From Marye on January 02, 2008 in Green Remodeling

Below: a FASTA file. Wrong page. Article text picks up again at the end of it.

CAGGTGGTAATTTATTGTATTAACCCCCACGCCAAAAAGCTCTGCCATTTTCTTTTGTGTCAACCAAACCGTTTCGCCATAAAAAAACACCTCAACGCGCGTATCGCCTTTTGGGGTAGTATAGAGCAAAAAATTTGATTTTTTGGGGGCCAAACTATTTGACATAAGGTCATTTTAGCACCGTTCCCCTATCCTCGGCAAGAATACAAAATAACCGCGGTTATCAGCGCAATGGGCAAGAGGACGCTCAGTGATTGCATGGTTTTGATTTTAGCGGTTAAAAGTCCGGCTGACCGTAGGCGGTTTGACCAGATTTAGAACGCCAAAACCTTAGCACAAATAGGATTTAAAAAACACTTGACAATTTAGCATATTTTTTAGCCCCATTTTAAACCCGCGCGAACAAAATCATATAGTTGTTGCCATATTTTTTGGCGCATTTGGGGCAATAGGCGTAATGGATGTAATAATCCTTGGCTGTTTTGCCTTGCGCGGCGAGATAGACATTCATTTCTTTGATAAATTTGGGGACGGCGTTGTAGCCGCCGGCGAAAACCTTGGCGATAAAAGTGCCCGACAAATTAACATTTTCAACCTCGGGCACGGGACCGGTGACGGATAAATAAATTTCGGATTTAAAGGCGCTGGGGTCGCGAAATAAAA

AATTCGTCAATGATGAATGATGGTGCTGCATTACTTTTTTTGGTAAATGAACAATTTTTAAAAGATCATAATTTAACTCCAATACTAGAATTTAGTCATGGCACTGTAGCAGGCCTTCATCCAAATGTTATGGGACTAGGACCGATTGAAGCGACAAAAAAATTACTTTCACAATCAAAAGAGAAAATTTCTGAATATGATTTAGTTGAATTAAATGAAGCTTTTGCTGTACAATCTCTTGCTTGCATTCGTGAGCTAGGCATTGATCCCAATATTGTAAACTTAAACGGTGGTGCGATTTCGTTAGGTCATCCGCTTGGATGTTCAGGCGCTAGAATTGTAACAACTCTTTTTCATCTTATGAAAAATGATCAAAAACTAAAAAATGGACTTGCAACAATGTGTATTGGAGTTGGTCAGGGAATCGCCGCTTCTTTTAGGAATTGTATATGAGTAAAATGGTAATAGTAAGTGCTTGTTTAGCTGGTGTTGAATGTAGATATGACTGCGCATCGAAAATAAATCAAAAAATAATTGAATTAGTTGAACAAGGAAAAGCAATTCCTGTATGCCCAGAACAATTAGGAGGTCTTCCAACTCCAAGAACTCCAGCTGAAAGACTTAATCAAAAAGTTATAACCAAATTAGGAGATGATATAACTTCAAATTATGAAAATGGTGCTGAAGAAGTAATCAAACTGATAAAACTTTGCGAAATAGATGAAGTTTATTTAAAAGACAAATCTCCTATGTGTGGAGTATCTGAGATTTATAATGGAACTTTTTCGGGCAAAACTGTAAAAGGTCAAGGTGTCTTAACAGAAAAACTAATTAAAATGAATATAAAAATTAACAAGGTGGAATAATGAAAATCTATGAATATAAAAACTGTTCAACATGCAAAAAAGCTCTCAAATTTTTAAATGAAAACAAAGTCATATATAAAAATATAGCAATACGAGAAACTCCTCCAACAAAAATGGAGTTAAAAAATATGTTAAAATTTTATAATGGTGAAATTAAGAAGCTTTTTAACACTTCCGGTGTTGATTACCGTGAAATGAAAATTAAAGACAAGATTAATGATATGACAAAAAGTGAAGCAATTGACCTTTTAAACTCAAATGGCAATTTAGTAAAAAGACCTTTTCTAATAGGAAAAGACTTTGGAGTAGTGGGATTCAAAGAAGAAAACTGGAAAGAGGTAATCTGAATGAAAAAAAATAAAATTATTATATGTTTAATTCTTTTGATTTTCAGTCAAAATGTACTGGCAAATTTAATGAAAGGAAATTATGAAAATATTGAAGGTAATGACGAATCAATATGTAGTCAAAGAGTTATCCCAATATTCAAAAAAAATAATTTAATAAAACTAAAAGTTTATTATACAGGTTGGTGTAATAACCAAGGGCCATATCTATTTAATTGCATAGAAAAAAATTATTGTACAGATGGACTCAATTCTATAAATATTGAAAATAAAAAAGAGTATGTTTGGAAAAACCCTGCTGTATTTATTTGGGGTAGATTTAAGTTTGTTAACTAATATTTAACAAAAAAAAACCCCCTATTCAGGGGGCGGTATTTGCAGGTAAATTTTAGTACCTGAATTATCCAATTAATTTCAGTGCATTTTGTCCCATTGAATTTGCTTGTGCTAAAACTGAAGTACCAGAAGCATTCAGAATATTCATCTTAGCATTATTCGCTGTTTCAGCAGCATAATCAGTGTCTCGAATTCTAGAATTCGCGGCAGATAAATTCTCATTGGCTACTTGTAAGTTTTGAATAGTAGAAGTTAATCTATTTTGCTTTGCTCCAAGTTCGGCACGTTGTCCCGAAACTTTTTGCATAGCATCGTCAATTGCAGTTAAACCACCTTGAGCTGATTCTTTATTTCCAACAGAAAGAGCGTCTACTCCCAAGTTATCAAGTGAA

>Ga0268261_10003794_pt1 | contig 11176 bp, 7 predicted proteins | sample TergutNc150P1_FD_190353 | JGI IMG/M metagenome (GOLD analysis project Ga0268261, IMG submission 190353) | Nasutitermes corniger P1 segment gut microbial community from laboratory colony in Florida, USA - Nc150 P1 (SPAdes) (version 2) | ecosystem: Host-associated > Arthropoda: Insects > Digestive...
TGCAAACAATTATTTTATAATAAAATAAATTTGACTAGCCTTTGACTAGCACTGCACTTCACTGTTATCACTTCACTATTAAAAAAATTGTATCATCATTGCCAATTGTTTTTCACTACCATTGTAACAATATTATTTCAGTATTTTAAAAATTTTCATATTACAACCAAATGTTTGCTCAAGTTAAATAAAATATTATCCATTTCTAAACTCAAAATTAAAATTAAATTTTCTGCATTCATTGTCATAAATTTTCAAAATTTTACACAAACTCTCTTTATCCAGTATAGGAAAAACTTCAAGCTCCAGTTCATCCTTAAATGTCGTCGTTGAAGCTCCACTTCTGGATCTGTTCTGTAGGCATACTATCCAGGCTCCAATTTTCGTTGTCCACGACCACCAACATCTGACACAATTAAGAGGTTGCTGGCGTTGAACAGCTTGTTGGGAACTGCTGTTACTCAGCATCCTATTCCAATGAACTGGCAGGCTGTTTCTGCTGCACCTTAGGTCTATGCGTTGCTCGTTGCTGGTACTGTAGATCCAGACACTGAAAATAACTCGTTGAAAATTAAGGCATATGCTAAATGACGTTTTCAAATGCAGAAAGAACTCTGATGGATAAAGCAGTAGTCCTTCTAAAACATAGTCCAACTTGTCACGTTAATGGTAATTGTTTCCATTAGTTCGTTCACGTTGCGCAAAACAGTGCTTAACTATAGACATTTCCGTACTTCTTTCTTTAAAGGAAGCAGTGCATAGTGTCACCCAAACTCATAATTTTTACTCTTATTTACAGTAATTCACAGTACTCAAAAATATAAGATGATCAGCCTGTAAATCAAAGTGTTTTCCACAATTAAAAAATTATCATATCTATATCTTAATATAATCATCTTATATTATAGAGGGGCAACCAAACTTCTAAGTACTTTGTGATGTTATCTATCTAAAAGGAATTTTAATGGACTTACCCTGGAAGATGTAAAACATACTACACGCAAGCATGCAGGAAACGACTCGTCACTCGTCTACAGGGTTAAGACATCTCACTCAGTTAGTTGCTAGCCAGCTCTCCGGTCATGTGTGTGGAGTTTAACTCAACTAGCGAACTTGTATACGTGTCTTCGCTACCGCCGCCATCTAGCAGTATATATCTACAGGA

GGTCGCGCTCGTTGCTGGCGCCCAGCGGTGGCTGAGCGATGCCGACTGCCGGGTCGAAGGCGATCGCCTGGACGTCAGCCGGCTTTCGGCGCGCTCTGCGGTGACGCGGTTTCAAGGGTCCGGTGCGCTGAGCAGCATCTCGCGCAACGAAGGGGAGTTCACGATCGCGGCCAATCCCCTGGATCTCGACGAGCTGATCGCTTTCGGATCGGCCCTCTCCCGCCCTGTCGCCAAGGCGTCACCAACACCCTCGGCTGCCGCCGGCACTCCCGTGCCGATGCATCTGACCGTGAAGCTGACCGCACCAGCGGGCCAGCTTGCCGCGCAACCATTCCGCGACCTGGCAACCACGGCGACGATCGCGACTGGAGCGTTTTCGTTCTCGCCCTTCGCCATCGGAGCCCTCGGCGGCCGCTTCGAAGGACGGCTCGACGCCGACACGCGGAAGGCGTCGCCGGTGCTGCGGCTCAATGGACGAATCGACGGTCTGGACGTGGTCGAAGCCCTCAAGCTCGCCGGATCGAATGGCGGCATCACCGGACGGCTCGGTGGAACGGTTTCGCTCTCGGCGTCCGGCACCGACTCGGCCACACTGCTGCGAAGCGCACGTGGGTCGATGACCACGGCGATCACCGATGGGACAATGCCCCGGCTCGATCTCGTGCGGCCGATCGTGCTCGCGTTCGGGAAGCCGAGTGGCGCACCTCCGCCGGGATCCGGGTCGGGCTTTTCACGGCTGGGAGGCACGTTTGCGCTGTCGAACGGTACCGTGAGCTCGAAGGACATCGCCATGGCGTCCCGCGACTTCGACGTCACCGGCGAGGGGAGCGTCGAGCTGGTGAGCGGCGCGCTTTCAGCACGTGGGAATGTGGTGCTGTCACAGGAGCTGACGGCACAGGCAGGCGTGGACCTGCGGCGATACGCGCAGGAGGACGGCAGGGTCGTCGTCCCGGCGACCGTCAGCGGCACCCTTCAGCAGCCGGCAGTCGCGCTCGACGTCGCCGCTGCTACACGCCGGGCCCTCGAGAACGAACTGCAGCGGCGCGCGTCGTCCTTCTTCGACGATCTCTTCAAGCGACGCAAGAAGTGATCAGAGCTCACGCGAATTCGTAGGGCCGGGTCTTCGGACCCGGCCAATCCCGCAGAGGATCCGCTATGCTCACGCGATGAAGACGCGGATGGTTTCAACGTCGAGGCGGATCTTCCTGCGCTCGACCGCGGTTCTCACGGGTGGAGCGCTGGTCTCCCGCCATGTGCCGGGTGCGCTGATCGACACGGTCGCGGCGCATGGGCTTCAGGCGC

When you plan your remodeling project, you’re probably already very conscious of green values. Better energy efficiency is probably high on your list, not to mention reducing pollution from toxic gases in the air or miscellaneous waste in the landfills. What may be news is that you now have many options in building and decorative materials that are not only planet-friendly, they’re gorgeous. An added bonus: recycled materials these days are often actually better than new. As people become increasingly aware of the impact their choices have on the planet, more and more eco-friendly options are emerging. Here are a few of them to give you some ideas. Recycled glass: community and industrial recycling programs have been quite successful in generating a plentiful supply of reusable glass, and a growing number of manufacturers are coming up with products suitable for many applications. Companies such as Sandhill, Oceanside, and Interstyle, to name just a few, offer a wide range of recycled-glass tiles in a rainbow of colors—they work well for kitchen and bathroom walls, backspashes and countertops, as well as decorative accents. And there’s more—other manufacturers have become adept at mixing recycled glass with concrete or other binding agents to produce a terrazzo-like material perfect for countertops and even floors. The result is an earth-friendly alternative to granite and marble. Check out Vetrazzo, IceStone, and EnviroGLAS to get some ideas. Recycled metal: Discarded copper, brass, aluminum and other metals are finding new life in remodeling projects—as sinks and lavatories, often with brilliant colors or gorgeous sculptural details. Vendors including Envirobath, EcoFriendly Flooring, and Eleek have been pushing the envelope in this area, with stunning results. Recycled wood: As with granite and marble, they’re just not making old-growth wood any more, and the few remaining stands of old-growth timber on the planet are either protected by law or endangered by irresponsible harvesting practices. Or sometimes both. This is all the more unfortunate because, as any woodcrafter will attest, old-growth wood is far superior to its recently harvested counterparts: it’s more dense and sturdy, has more “character,” and is likely to have fewer knots and other anomalies. Besides, since it’s been aging for decades if not centuries, it’s well seasoned and unlikely to crack or warp. Whether oak, maple, redwood or fir (to name just a few options), older is almost always better. Luckily for the discerning but conscientious homeowner, a growing number of companies specialize in reclaiming old wood, salvaging it when old buildings (often 19th or early 20th century) are demolished. Others harvest logs (often centuries old) that have been submerged for decades after sinking en route to the sawmill, and mill new lumber from them. Salvaged beams, barn siding and floorboards can be used as is (e.g. in a primitive or rustic theme) or re-milled. The resulting wood offers the best of both worlds—the superior durability and aesthetics of old wood and the custom look that’s just right for your project’s floors, cabinets and more. Recycled wood can come from your local area or around the world, and in some cases may be the only way you can obtain a particular wood in today’s market. It’s a true win-win: unique beauty that’s easy on your green conscience and leaves the forests in peace. A few recycled-wood specialists to get your creative juices flowing: AltruWood; Old Barn Wood; Superior Woods; Pacific Heritage Woods. In addition, some cabinet makers operate small shops that specialize in recycled wood. For example, Green Tea Design builds traditional Asian kitchen cabinets from salvaged hardwoods, and Staples Cabinet Makers re-mill old boards into country cabinets with rustic beauty.